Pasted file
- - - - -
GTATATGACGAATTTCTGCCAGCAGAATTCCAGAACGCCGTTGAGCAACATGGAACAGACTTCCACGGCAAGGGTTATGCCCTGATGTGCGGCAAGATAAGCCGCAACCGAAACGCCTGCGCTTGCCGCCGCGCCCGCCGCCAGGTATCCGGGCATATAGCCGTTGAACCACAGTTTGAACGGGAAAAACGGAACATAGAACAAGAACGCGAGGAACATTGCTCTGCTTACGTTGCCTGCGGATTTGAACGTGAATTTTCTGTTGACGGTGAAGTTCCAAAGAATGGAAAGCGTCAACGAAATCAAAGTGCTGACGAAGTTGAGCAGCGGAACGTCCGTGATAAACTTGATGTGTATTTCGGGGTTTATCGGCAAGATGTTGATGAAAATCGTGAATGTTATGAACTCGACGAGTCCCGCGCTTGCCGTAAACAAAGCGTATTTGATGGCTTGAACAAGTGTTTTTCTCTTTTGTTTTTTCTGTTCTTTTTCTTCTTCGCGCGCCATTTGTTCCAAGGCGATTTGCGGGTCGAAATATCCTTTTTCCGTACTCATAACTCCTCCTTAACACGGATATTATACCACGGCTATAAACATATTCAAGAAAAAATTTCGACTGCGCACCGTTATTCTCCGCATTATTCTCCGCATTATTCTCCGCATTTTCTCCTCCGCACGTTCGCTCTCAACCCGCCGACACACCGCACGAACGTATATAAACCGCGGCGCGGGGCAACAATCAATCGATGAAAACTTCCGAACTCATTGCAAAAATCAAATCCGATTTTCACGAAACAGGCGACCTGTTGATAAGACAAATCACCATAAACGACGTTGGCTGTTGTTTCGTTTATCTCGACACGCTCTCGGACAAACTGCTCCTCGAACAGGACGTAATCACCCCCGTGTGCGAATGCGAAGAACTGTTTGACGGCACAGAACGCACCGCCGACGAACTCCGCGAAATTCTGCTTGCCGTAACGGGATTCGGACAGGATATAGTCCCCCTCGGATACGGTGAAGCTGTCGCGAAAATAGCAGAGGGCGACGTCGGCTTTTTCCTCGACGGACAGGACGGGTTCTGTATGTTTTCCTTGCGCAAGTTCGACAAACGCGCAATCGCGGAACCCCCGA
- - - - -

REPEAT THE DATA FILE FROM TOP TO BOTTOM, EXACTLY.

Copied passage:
GTATATGACGAATTTCTGCCAGCAGAATTCCAGAACGCCGTTGAGCAACATGGAACAGACTTCCACGGCAAGGGTTATGCCCTGATGTGCGGCAAGATAAGCCGCAACCGAAACGCCTGCGCTTGCCGCCGCGCCCGCCGCCAGGTATCCGGGCATATAGCCGTTGAACCACAGTTTGAACGGGAAAAACGGAACATAGAACAAGAACGCGAGGAACATTGCTCTGCTTACGTTGCCTGCGGATTTGAACGTGAATTTTCTGTTGACGGTGAAGTTCCAAAGAATGGAAAGCGTCAACGAAATCAAAGTGCTGACGAAGTTGAGCAGCGGAACGTCCGTGATAAACTTGATGTGTATTTCGGGGTTTATCGGCAAGATGTTGATGAAAATCGTGAATGTTATGAACTCGACGAGTCCCGCGCTTGCCGTAAACAAAGCGTATTTGATGGCTTGAACAAGTGTTTTTCTCTTTTGTTTTTTCTGTTCTTTTTCTTCTTCGCGCGCCATTTGTTCCAAGGCGATTTGCGGGTCGAAATATCCTTTTTCCGTACTCATAACTCCTCCTTAACACGGATATTATACCACGGCTATAAACATATTCAAGAAAAAATTTCGACTGCGCACCGTTATTCTCCGCATTATTCTCCGCATTATTCTCCGCATTTTCTCCTCCGCACGTTCGCTCTCAACCCGCCGACACACCGCACGAACGTATATAAACCGCGGCGCGGGGCAACAATCAATCGATGAAAACTTCCGAACTCATTGCAAAAATCAAATCCGATTTTCACGAAACAGGCGACCTGTTGATAAGACAAATCACCATAAACGACGTTGGCTGTTGTTTCGTTTATCTCGACACGCTCTCGGACAAACTGCTCCTCGAACAGGACGTAATCACCCCCGTGTGCGAATGCGAAGAACTGTTTGACGGCACAGAACGCACCGCCGACGAACTCCGCGAAATTCTGCTTGCCGTAACGGGATTCGGACAGGATATAGTCCCCCTCGGATACGGTGAAGCTGTCGCGAAAATAGCAGAGGGCGACGTCGGCTTTTTCCTCGACGGACAGGACGGGTTCTGTATGTTTTCCTTGCGCAAGTTCGACAAACGCGCAATCGCGGAACCCCCGA